There have been a handful of food events that have happened in the city that I missed out on because I had no idea they were happening, but basically missing out on an ENTIRE series of markets that was happening every month since November in the downtown core right under my nose?!  That is unacceptable!  And even though I made it to the very last market of the indoor season at the CBC broadcasting building  on Wellington this past week, I am fuming because I missed out on everything that happened prior to it!  And to add insult to injury, I found out that this was the indoor version of my beloved farmers’ market at David Pecaut Square outside Roy Thomson Hall.

My favourite part of the CBC building - green tiles!

When it dawned on me that the market had actually been indoors all this time since November, I wasn’t sure whether I wanted to run into a secluded corner and scream at myself or stand there and cry.  I did neither.  I bought cacao cookies and scones to soothe my wounded ego instead.  I am so, so sorry for not finding out about this market sooner.  I feel like such a doofus, especially since it was located in such an accessible location – right in the downtown core, accessible by the underground PATH, and just a few blocks away from Union station.   

Simcoe Place Park, just outside

I actually found out about the CBC indoor market by accident.  I was exploring the underground PATH one day in March and as I was passing through the CBC building at surface level, I noticed a poster of calendar events taped to one of the poles.  I saw the words, “farmers’ market” for one of the dates in March and was thoroughly confused.  A market?  In the CBC building?!  SINCE WHEN?!  Unfortunately, I wasn’t able to make it to the market in March, so I told myself I would make it to the one in April and that is how I ended up here.  Sigh.  If it’s any consolation, now that we know the market is in operation year-round we can go on a regular basis now!  And it also makes me feel slightly better knowing that I had only missed one market each month since November as opposed to a market each week.

Beautiful portobello mushrooms!

Just so everyone is on the same page, let me sum up: the farmers’ market that took/takes place at David Pecaut Square during the late spring, summer, and fall months moved/moves indoors into the CBC broadcasting building at Wellington and John Street from November to April.  The indoor markets, however, only take place ONCE A MONTH in November, December, January, Febraury, March, and April.  The market then moves back outdoors in May.  Because the Luminato arts festival takes place around David Pecaut Square and the theatre district though, the farmers’ market actually stays close to the CBC building – just outside at the Simcoe Place park and courtyard until Luminato finishes up.  I don’t have exact market dates for the month of May on me right now, but I’ll find out as soon as I can and report back!  All markets run from 8am-2pm though, so definitely accessible to the morning rush hour crowd and the lunch hour crowd!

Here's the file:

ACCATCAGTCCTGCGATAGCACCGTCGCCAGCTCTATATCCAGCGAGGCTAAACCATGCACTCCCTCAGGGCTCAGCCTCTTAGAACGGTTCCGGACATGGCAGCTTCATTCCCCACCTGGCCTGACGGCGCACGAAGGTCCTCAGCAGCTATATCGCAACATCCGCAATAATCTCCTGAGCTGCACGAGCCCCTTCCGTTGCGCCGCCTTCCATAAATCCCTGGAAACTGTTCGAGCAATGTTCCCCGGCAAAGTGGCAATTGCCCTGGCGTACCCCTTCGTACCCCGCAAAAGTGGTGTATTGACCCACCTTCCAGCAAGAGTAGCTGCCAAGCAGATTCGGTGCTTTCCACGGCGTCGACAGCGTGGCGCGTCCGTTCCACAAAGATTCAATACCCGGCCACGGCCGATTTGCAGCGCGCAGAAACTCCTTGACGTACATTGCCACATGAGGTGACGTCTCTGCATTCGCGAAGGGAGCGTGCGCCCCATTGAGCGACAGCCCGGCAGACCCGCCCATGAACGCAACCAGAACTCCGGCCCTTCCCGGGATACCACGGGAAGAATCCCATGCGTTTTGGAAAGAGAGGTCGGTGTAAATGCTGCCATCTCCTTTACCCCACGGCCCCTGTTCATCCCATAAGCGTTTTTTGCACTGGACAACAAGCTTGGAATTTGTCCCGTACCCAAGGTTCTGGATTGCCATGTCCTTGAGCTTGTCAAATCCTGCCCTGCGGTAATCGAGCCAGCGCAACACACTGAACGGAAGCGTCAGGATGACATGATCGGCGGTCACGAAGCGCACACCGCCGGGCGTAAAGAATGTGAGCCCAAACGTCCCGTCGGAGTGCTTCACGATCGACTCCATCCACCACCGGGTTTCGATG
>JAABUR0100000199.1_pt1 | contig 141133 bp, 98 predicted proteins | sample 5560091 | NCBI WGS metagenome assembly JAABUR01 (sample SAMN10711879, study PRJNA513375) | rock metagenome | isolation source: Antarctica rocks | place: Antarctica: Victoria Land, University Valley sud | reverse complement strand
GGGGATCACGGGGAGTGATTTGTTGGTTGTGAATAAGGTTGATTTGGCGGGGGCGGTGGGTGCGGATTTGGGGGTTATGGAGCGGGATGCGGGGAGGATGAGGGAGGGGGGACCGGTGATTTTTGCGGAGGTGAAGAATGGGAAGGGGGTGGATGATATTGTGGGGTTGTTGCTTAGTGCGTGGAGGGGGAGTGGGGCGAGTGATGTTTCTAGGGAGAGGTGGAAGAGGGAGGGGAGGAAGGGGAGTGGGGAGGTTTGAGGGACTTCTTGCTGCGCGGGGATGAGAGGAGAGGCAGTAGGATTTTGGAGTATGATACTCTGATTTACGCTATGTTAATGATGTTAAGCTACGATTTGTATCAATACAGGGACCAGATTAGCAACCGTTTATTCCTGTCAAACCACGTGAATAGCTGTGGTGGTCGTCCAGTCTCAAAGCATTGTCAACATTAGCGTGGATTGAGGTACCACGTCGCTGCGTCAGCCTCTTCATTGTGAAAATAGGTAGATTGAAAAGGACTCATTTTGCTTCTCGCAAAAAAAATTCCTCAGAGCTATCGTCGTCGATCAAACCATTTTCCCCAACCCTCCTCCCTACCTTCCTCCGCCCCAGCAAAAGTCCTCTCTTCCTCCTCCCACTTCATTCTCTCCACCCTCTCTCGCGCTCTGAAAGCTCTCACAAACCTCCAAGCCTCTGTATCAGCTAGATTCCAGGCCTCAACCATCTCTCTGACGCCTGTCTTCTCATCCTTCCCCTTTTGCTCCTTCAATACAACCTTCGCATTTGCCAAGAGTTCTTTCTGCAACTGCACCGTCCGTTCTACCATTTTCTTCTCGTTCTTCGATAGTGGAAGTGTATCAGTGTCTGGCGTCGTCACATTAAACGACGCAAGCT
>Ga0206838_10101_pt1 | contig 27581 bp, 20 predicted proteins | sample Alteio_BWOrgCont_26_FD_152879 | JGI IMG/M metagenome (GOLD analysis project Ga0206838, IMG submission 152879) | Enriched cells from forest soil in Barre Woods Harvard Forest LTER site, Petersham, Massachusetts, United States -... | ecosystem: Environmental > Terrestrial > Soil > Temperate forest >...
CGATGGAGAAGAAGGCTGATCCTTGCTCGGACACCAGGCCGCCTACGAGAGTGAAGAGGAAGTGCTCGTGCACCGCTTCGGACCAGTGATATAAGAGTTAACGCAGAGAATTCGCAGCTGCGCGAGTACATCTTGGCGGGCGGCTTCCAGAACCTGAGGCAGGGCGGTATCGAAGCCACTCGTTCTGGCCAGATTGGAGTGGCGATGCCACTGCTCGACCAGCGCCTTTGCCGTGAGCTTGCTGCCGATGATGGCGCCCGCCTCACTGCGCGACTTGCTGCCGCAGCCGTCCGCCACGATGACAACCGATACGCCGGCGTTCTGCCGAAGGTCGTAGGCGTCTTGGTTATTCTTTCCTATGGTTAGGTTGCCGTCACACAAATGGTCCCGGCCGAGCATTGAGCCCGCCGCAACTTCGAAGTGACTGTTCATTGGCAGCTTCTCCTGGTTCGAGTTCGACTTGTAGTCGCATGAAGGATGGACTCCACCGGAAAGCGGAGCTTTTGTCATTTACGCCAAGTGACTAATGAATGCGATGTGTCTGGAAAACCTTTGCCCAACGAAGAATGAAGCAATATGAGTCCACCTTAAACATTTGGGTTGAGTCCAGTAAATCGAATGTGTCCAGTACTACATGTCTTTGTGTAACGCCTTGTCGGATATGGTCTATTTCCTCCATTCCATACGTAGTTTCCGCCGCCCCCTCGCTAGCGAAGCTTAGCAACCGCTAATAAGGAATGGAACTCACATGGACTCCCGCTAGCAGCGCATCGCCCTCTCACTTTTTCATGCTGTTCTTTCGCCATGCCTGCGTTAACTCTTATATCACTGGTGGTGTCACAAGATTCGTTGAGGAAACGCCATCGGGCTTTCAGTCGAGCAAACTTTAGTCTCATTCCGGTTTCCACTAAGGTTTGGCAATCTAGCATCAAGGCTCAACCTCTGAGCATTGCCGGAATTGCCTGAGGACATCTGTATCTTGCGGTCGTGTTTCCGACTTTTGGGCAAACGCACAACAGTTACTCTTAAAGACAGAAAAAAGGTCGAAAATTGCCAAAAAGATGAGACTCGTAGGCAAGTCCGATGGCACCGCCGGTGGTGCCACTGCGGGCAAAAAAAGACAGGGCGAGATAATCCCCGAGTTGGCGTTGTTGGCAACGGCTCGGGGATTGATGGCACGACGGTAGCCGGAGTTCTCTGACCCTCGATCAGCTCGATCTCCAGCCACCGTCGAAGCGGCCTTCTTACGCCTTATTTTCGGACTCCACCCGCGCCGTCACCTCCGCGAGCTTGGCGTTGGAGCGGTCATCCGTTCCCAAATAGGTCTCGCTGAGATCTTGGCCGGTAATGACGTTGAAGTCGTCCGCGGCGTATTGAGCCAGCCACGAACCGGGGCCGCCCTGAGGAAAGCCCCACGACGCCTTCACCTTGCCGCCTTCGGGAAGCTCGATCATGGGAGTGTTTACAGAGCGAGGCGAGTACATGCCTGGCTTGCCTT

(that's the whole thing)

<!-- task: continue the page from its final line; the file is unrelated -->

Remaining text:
Continue Reading »

It’s Soup & Sammie Time at The Depanneur! Sweet Potato, Kale, & Bacon Soup With an Egg Frittata Sandwich

2 Comments

It’s soup and sammie time at The Depanneur!  I hadn’t been back to the cafe since Christmas and I really missed their soup and sandwiches so I made a return trip last month and had myself a warm and yummy comfort meal.  Not only do I enjoy noshing on the good eats here, but I also love just being amidst the hustle and bustle in the commercial kitchen.  On any given day, you would find either Lisa (@afoodgypsy) cooking up one of her fabulous soups, Sara of Nice Buns kneading and baking fresh fougasse, sourdough, and buns for her bakery and the farmers’ markets (and brushing olive oil and herbs onto the mouthwatering finished products!), and local musician Laura Repo making her homemade family recipe granola.  It’s so much fun being a part of the cooking atmosphere and watching homemade food from scratch come together right before your eyes. 

Soups and sandwiches are The Depanneur’s forte and while it’s one of the simplest meals in the book, the crew keeps things interesting and delicious by using simple ingredients and just combining them in different and delicious ways.  At The Depanneur, you get to see food in all its various complexities.  They break out the big guns for the supper clubs with unique interpretations of North American classics (a vegan tv dinner supper club that encourages you to think about the historical and social construction of food?  Oh, hell yes) and plenty of ethic flavour, and they keep their daily cafe menu simple yet insanely scrumptious.  Eggs, bread, potatoes, green vegetables, smoky meats, and a lot of love!

Sara of Nice Buns hard at work baking!

Brushing olive oil and herbs onto the fougasse!